Black Light Experiment Shows How Quickly the Coronavirus Could Spread at a Restaurant
The experiment highlights one way the virus could rapidly spread on surfaces, though close contact with an infected person is the most common method of transmission
A new video going viral in Japan shows just how quickly germs and viruses like the coronavirus (COVID-19) can spread in a restaurant where just one person is infected.
In the video, Japanese researchers conduct a blacklight experiment and simulate the atmosphere of a buffet-style restaurant, where guests serve themselves from shared meal trays. The experiment was conducted by the public broadcasting organization NHK along with health experts, CNN reports.
Ten people were brought into the "restaurant" with one person identified as the "infected" individual. This person was given invisible fluorescent paint on one of their hands, according to Now This.
Each participant went about serving themselves at the buffet as they normally would, without any fear or consideration of potential contamination.
They ate and socialized for 30 minutes before researchers cast a blacklight over them, illuminating where the virus had spread.
Under the light, the invisible paint could be seen on food, all over the serving utensils and food platters, and even on the clothes and faces of some of the participants.
"What the video demonstrated, is that it will spread to surfaces and to people very efficiently," John Nicholls, a clinical professor in pathology at Hong Kong University, told CNN, "and I think it really highlights the need of what people have been saying about hand hygiene to stop the spread of disease."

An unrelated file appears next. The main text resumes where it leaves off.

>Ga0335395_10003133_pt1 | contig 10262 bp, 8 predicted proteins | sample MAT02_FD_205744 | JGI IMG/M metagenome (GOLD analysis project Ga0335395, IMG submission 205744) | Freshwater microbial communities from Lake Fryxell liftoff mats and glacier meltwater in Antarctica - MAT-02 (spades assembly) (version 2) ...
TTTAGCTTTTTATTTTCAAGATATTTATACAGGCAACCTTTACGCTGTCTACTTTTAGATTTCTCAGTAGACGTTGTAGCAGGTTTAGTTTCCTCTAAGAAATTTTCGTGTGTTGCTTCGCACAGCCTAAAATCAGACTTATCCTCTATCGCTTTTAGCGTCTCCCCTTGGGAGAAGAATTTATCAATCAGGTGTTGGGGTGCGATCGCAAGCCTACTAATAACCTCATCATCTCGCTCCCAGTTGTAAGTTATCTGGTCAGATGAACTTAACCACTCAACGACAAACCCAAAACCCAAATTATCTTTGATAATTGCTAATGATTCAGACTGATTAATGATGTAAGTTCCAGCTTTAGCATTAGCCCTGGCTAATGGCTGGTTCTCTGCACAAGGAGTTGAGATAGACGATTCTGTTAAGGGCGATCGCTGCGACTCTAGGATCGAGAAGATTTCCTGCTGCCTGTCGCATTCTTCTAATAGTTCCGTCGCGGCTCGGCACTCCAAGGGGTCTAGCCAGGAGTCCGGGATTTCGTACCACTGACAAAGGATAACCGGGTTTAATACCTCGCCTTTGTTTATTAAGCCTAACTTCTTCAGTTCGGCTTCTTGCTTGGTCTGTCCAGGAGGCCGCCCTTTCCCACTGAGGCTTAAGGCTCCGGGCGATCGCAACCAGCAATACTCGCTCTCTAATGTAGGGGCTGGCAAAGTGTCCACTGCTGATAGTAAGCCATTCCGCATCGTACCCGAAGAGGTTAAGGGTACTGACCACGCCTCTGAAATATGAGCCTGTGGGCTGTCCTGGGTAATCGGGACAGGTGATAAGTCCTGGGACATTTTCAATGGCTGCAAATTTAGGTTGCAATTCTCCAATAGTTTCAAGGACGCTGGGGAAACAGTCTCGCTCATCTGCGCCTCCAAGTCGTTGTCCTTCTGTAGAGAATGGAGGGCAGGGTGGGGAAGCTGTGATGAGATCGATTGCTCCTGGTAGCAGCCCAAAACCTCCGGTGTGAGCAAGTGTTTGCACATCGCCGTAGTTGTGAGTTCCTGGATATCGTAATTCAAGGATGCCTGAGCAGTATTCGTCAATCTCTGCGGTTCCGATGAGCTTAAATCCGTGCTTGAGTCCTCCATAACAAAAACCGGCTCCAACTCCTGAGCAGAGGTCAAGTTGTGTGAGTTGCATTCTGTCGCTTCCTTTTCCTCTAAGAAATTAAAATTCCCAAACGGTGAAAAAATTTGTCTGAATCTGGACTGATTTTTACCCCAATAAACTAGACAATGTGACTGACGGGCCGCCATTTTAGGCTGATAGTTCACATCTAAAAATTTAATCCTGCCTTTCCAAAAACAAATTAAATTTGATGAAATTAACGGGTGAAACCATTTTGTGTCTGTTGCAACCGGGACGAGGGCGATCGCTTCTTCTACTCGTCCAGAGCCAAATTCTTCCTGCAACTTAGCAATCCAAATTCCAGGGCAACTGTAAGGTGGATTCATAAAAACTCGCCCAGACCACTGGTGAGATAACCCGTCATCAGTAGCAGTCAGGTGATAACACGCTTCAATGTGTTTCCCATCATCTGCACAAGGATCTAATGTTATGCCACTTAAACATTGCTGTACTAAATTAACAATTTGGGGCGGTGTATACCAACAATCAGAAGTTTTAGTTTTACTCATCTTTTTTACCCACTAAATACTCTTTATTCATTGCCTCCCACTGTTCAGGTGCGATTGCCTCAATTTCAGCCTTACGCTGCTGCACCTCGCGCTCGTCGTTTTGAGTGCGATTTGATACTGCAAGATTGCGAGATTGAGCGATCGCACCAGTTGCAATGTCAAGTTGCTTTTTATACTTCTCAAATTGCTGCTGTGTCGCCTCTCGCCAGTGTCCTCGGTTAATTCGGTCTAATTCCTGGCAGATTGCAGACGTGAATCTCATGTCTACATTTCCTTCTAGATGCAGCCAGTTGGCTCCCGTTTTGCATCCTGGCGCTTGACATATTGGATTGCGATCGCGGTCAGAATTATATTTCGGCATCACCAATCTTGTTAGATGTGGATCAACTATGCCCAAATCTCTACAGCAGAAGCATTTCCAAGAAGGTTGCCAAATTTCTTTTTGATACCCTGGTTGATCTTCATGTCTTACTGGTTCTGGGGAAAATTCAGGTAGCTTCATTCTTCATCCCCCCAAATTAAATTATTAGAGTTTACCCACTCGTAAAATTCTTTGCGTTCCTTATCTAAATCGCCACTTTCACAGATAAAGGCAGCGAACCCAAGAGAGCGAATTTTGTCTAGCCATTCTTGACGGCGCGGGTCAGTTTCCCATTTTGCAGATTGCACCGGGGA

While this experiment can be alarming as states across the Unites States begin phases of reopening, the Centers for Disease Control and Prevention maintains that the virus is spread mainly from person-to-person through respiratory droplets produced when an infected person coughs, sneezes, or talks.
"It may be possible that a person can get COVID-19 by touching a surface or object that has the virus on it and then touching their own mouth, nose, or possibly their eyes," said the CDC. "This is not thought to be the main way the virus spreads, but we are still learning more about this virus."
Nicholls added that a more effective experiment would be to see the same scenario play out after the "infected" person washes their hands.
"So the general public gets some concept of the mechanism of how much the use of hand washing can actually reduce the transmission of potentially infectious material," Nicholls explained.
The information in this story is accurate as of press time. However, as the situation surrounding COVID-19 continues to evolve, it's possible that some data have changed since publication. While Health is trying to keep our stories as up-to-date as possible, we also encourage readers to stay informed on news and recommendations for their own communities by using the CDC, WHO, and their local public health department as resources.
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